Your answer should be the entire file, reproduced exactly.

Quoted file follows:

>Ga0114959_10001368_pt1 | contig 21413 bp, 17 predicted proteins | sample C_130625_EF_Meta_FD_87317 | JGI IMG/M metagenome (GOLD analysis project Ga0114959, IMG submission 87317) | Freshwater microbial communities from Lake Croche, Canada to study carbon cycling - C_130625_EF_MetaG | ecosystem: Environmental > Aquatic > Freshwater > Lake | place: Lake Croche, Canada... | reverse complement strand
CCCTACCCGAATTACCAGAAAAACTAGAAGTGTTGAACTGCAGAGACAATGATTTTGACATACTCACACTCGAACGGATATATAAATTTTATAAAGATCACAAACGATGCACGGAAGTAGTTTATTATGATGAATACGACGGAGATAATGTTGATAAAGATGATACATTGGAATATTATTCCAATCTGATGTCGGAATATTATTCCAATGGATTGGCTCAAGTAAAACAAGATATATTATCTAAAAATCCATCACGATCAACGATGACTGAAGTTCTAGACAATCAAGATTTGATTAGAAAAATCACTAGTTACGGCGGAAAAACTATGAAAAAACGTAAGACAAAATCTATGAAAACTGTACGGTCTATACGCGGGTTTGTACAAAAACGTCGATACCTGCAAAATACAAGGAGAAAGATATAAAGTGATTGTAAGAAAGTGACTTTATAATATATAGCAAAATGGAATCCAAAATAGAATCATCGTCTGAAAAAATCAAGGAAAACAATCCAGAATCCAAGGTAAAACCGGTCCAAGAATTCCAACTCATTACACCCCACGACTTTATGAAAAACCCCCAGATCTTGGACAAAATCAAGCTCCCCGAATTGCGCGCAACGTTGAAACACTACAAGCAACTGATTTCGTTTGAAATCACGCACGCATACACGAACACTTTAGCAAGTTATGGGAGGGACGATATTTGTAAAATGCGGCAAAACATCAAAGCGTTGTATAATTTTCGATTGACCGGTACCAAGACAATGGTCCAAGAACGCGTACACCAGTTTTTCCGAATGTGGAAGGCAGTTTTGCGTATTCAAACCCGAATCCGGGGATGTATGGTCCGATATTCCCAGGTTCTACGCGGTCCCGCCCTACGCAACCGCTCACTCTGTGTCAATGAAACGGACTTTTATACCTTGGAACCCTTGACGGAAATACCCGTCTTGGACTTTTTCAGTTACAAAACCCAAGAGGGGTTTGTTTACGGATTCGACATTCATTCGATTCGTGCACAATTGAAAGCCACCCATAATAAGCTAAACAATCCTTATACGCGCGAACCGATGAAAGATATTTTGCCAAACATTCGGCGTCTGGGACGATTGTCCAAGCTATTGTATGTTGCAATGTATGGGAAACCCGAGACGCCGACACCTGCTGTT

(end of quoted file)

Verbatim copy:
>Ga0114959_10001368_pt1 | contig 21413 bp, 17 predicted proteins | sample C_130625_EF_Meta_FD_87317 | JGI IMG/M metagenome (GOLD analysis project Ga0114959, IMG submission 87317) | Freshwater microbial communities from Lake Croche, Canada to study carbon cycling - C_130625_EF_MetaG | ecosystem: Environmental > Aquatic > Freshwater > Lake | place: Lake Croche, Canada... | reverse complement strand
CCCTACCCGAATTACCAGAAAAACTAGAAGTGTTGAACTGCAGAGACAATGATTTTGACATACTCACACTCGAACGGATATATAAATTTTATAAAGATCACAAACGATGCACGGAAGTAGTTTATTATGATGAATACGACGGAGATAATGTTGATAAAGATGATACATTGGAATATTATTCCAATCTGATGTCGGAATATTATTCCAATGGATTGGCTCAAGTAAAACAAGATATATTATCTAAAAATCCATCACGATCAACGATGACTGAAGTTCTAGACAATCAAGATTTGATTAGAAAAATCACTAGTTACGGCGGAAAAACTATGAAAAAACGTAAGACAAAATCTATGAAAACTGTACGGTCTATACGCGGGTTTGTACAAAAACGTCGATACCTGCAAAATACAAGGAGAAAGATATAAAGTGATTGTAAGAAAGTGACTTTATAATATATAGCAAAATGGAATCCAAAATAGAATCATCGTCTGAAAAAATCAAGGAAAACAATCCAGAATCCAAGGTAAAACCGGTCCAAGAATTCCAACTCATTACACCCCACGACTTTATGAAAAACCCCCAGATCTTGGACAAAATCAAGCTCCCCGAATTGCGCGCAACGTTGAAACACTACAAGCAACTGATTTCGTTTGAAATCACGCACGCATACACGAACACTTTAGCAAGTTATGGGAGGGACGATATTTGTAAAATGCGGCAAAACATCAAAGCGTTGTATAATTTTCGATTGACCGGTACCAAGACAATGGTCCAAGAACGCGTACACCAGTTTTTCCGAATGTGGAAGGCAGTTTTGCGTATTCAAACCCGAATCCGGGGATGTATGGTCCGATATTCCCAGGTTCTACGCGGTCCCGCCCTACGCAACCGCTCACTCTGTGTCAATGAAACGGACTTTTATACCTTGGAACCCTTGACGGAAATACCCGTCTTGGACTTTTTCAGTTACAAAACCCAAGAGGGGTTTGTTTACGGATTCGACATTCATTCGATTCGTGCACAATTGAAAGCCACCCATAATAAGCTAAACAATCCTTATACGCGCGAACCGATGAAAGATATTTTGCCAAACATTCGGCGTCTGGGACGATTGTCCAAGCTATTGTATGTTGCAATGTATGGGAAACCCGAGACGCCGACACCTGCTGTT